In a recent panel discussion at Fire 2017 (Future of Work for Humans and Machines) the participants Joseph Smarr from Google and David Brin from Future Unlimited seemed to agree that it takes some time, some years perhaps, before the risk of a AI running dangerously wild becomes real. However, they did not discuss the ways in which AI could start living its own dangerous life in the net already today. Brin did imagine an AI, for example, which would be able and have a chance to scan and look at all the movies there are in the net and to learn whatever human behaviors we know is available there. What it would learn form the movies would not always be the best of humanity, so we need to find out human-controlled ways to teach the future AI manners and good behaviors. We should start it today.

Making AI a better person

We must teach AI manners. It is not different from educating our children and showing them how to behave in different life situations. At the moment there is no unique and scalable way to achieve this for AI.

Following the FiRe 2017 panel discussion and some of the comments from the audience made me think about the following: how to teach AI such manners and to do good or as someone from the audience suggested, to even nudge us to be better humans? AI cannot do anything like this unless it has a chance to learn behaviors that are good in nature, in some agreed-upon, human sense.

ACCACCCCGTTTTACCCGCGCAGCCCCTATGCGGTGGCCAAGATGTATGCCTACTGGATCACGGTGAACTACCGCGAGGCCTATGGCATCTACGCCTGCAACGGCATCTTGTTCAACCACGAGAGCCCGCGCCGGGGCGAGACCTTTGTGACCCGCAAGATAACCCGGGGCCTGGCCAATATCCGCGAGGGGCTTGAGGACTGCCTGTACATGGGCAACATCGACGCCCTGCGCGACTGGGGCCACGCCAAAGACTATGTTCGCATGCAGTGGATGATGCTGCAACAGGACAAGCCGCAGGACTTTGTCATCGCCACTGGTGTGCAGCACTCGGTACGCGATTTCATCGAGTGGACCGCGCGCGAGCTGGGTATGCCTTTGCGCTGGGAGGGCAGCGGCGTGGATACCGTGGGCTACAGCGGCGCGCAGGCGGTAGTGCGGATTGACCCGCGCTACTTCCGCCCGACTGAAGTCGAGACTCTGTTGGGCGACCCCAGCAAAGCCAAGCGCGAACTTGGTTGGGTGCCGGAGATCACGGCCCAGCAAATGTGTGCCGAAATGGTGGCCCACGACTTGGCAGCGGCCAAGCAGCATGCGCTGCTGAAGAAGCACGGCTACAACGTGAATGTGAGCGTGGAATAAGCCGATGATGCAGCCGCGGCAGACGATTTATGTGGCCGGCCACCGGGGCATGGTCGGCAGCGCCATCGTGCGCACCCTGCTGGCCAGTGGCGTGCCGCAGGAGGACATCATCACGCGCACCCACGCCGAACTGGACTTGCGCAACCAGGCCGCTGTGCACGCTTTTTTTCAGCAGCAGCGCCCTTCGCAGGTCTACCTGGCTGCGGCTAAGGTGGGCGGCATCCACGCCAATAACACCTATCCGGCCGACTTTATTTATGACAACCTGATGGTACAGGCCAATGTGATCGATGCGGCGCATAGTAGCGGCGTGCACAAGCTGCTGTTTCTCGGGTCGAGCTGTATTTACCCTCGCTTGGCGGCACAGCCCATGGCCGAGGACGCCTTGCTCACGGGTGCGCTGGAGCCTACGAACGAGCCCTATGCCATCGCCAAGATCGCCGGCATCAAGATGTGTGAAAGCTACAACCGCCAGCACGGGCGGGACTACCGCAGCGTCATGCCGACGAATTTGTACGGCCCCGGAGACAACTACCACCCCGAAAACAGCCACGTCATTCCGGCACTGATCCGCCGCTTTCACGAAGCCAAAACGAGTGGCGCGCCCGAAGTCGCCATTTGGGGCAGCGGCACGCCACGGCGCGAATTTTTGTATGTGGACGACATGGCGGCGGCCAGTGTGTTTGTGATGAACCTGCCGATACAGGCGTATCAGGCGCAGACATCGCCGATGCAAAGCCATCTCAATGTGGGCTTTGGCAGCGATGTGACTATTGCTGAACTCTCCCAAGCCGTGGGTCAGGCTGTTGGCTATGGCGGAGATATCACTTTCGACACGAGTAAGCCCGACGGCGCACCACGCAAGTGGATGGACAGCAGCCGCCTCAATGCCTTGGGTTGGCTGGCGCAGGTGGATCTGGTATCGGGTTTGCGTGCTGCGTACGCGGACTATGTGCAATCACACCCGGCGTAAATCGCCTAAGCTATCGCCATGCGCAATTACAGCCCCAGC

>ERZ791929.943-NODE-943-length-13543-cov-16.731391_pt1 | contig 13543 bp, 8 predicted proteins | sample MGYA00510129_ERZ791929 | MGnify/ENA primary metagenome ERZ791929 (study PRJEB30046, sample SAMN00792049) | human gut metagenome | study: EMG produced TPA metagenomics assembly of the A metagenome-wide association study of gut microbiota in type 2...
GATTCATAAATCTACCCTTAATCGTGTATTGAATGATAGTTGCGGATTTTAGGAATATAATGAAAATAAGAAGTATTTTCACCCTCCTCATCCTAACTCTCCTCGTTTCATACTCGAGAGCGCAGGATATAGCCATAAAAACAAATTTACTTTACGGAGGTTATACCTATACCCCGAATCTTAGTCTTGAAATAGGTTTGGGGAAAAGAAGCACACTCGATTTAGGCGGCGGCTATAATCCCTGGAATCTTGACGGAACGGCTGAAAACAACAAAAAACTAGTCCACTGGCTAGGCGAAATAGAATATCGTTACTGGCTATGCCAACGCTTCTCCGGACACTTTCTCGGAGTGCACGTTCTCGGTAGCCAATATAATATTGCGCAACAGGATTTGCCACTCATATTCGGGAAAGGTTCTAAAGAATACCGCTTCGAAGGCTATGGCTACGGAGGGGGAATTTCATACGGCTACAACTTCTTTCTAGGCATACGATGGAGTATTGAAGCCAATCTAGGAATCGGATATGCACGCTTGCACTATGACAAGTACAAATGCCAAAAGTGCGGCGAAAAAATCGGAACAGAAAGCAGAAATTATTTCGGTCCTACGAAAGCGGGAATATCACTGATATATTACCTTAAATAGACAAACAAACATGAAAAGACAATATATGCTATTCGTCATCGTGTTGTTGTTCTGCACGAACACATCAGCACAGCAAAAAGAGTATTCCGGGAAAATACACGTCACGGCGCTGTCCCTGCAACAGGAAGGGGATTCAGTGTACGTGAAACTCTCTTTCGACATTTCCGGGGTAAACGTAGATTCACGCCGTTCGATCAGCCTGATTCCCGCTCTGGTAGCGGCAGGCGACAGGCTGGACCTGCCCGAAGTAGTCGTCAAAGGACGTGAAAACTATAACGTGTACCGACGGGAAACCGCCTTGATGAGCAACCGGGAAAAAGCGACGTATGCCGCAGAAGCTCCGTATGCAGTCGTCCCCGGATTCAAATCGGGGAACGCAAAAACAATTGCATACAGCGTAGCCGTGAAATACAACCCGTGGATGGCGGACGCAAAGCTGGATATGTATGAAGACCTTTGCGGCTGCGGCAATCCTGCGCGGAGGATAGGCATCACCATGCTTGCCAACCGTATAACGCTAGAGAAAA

I’ve earlier introduced the concept of Internet of Behaviors where the idea is to introduce individual behavior data into the net and to make it (globally) available for a number of purposes, from health care, entertainment and education to marketing. The psychological thinking behind IoB is described here. It is like IoT but the idea is to assign addresses to an ongoing (it can be a historical or fictional, as well) behavior, which makes it possible to address and follow such a behavior and everything physical, digital and virtual related to it. This would also make it possible to build a contact with the person X showing that specific behavior (in case he/she is willing to allow it; I will not deal with the privacy issue here).